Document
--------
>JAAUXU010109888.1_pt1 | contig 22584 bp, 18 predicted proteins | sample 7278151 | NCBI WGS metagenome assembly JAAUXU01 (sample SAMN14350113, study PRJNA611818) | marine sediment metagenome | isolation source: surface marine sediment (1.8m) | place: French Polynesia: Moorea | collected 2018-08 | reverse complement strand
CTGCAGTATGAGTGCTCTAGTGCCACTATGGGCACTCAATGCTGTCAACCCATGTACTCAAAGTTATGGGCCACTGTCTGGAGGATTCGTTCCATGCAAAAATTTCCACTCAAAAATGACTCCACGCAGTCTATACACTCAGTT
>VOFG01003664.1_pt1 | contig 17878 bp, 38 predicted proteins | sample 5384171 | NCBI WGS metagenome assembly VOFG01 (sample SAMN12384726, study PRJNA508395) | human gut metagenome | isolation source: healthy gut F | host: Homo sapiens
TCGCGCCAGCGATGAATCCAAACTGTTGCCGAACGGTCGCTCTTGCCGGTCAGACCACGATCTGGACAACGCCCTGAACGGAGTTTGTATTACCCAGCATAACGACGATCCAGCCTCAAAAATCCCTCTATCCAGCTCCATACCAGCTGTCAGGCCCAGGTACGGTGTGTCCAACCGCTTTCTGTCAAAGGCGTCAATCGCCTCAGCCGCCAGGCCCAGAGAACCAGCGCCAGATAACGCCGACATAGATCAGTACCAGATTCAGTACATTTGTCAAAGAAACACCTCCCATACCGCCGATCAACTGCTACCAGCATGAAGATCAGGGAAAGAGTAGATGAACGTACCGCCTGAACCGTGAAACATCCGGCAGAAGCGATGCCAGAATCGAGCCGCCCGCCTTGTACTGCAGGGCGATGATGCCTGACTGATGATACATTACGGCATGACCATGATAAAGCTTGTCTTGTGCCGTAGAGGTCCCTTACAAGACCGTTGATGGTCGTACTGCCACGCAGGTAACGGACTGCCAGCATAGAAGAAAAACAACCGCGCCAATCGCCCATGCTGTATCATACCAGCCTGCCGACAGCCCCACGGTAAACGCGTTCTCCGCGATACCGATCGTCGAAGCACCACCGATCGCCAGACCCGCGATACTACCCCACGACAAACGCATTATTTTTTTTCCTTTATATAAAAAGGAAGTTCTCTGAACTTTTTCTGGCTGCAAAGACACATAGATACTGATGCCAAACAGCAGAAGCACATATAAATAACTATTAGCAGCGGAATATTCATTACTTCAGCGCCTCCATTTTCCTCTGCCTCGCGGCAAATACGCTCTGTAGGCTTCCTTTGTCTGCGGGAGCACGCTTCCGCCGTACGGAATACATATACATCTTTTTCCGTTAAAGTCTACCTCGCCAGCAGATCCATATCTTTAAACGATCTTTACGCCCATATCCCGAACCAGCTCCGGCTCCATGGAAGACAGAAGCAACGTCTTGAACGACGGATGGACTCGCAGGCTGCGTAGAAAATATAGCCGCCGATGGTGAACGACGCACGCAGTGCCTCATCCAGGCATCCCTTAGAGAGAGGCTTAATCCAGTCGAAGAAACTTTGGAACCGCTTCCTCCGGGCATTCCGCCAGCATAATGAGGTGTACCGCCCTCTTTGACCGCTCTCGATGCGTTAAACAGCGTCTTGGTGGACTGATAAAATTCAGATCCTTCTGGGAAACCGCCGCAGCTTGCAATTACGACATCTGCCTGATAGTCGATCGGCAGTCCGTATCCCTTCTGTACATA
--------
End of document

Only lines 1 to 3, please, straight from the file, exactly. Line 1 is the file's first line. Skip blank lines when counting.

>JAAUXU010109888.1_pt1 | contig 22584 bp, 18 predicted proteins | sample 7278151 | NCBI WGS metagenome assembly JAAUXU01 (sample SAMN14350113, study PRJNA611818) | marine sediment metagenome | isolation source: surface marine sediment (1.8m) | place: French Polynesia: Moorea | collected 2018-08 | reverse complement strand
CTGCAGTATGAGTGCTCTAGTGCCACTATGGGCACTCAATGCTGTCAACCCATGTACTCAAAGTTATGGGCCACTGTCTGGAGGATTCGTTCCATGCAAAAATTTCCACTCAAAAATGACTCCACGCAGTCTATACACTCAGTT
>VOFG01003664.1_pt1 | contig 17878 bp, 38 predicted proteins | sample 5384171 | NCBI WGS metagenome assembly VOFG01 (sample SAMN12384726, study PRJNA508395) | human gut metagenome | isolation source: healthy gut F | host: Homo sapiens